CANMORE – Îethka Voices is Chey Suwâtâgâ-Mu’s cat, Louis Riel, cleverly drawn on an Indian status card. It’s Shawn Abraham’s stirring graphic novel-like illustrations. It’s the intricate beadwork of Loretta Simeon.
The brainchild of the Nakoda AV Club, the show is a coming together of emerging Îethka (Stoney Nakoda) creatives at Canmore’s artsPlace.
“I want to celebrate the Nakoda artists that we have, see them express their individuality and what makes them make art,” said Suwâtâgâ-Mu, curator of the month-long exhibit.
The show focuses on the importance of storytelling in art and the role artists play within a traditional Îethka society.
“Our work as artists is to restore the practice of a storytelling society to our community, and to take on the responsibilities associated with that. Storytellers help contextualize the world and guide the development of values and morals,” said Suwâtâgâ-Mu.
Through art, whether it be painting, photography, filmmaking, digital art or music, those stories can and should be transmitted in unconventional looking ways, they added.
“What I notice in Indigenous art is it often talks about Indigenous stories.
“I wanted to have the artists who are showcased here be able to express art in their own way and tell those stories, but it doesn’t have to be or look Indigenous – it’s their own work.”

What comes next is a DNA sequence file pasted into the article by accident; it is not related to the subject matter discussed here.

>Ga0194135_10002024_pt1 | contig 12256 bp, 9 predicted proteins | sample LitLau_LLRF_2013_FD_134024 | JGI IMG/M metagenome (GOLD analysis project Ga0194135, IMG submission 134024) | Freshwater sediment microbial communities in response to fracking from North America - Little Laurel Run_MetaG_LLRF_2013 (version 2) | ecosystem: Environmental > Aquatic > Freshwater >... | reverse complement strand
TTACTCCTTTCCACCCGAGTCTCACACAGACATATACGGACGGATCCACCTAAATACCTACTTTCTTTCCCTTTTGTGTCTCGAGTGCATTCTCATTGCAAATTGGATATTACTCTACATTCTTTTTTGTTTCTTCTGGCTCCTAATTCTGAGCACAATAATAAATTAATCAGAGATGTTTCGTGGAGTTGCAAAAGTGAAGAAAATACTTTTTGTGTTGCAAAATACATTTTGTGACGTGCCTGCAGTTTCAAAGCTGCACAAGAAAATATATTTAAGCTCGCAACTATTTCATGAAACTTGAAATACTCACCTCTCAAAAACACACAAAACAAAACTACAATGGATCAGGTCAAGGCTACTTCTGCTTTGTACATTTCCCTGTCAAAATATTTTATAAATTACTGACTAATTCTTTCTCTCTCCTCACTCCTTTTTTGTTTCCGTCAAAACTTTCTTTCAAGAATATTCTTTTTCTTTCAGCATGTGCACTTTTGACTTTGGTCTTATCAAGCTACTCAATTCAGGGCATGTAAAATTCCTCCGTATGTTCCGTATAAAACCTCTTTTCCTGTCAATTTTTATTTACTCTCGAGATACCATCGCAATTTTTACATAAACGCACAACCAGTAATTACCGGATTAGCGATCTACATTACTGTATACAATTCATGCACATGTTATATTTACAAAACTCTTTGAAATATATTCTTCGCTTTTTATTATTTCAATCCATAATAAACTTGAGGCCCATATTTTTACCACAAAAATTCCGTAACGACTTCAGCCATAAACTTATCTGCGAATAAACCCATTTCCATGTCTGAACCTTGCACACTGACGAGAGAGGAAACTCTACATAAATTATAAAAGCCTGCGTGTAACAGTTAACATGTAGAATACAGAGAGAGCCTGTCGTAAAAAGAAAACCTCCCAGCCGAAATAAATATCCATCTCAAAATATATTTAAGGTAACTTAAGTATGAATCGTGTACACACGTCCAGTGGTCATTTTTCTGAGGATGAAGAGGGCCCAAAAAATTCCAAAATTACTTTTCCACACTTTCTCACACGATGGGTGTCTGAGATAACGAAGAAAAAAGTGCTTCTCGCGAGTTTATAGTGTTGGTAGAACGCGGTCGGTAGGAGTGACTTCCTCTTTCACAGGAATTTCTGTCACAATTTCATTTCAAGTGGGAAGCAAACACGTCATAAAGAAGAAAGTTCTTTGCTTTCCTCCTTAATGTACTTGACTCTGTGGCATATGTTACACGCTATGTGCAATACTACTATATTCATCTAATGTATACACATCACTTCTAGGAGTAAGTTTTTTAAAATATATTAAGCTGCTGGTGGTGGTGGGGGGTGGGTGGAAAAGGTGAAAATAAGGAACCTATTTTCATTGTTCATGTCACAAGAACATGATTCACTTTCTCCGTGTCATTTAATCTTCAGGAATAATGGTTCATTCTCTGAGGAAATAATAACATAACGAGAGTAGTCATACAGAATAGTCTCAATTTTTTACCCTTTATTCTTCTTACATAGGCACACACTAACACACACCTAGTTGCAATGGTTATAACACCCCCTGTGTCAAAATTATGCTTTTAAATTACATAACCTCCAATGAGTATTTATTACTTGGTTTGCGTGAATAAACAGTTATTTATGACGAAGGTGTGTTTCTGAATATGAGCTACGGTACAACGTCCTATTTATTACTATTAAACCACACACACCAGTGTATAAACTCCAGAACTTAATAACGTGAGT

Suwâtâgâ-Mu is from Bearspaw First Nation and is self-taught in painting and other visual art forms. They, along with eight others in the AV club, will have various works on display in Îethka Voices, including paintings, beadwork, graphic art, photography and potentially videography.
“Some are first timers submitting a piece to a show, so this is really the start of their careers, hopefully,” the artist said.
It was around 2015-16 that the Nakoda AV Club – an arts production and storytelling collective – was founded by students at the Mînî Thnî Community School and forged a way forward for Suwâtâgâ-Mu and other originating members.
“It was a high school experience and then all of a sudden it grew into careers. It was like a little seed that sprouted and just started growing, and now all of us artists are doing different things like digital artwork, filmmaking, music,” they said.
Suwâtâgâ-Mu hopes the show at artsPlace encourages Îethka youth in Mînî Thnî, Big Horn and Eden Valley to practice in art and see it as a viable future to make a living.
“There’s a lot of different careers and opportunities in art and I want them to see that and make that fun for them,” said Suwâtâgâ-Mu.
Îethka Voices, which opened Sept. 1 and runs until Oct. 2, showcases the work of Suwâtâgâ-Mu, Abraham, Simeon, Sally Twoyoungmen, Giona Smalleyes, Bodeen Twoyoungmen, Jarret Twoyoungmen, Katana Baptiste and Brandon Chiniquay.
Members of the Nakoda AV Club will be available for a meet-and-greet at artsPlace Sept. 16 and 17 from 10 a.m. to 4 p.m.
The Local Journalism Initiative is funded by the Government of Canada. The position covers Îyârhe (Stoney) Nakoda First Nation and Kananaskis Country.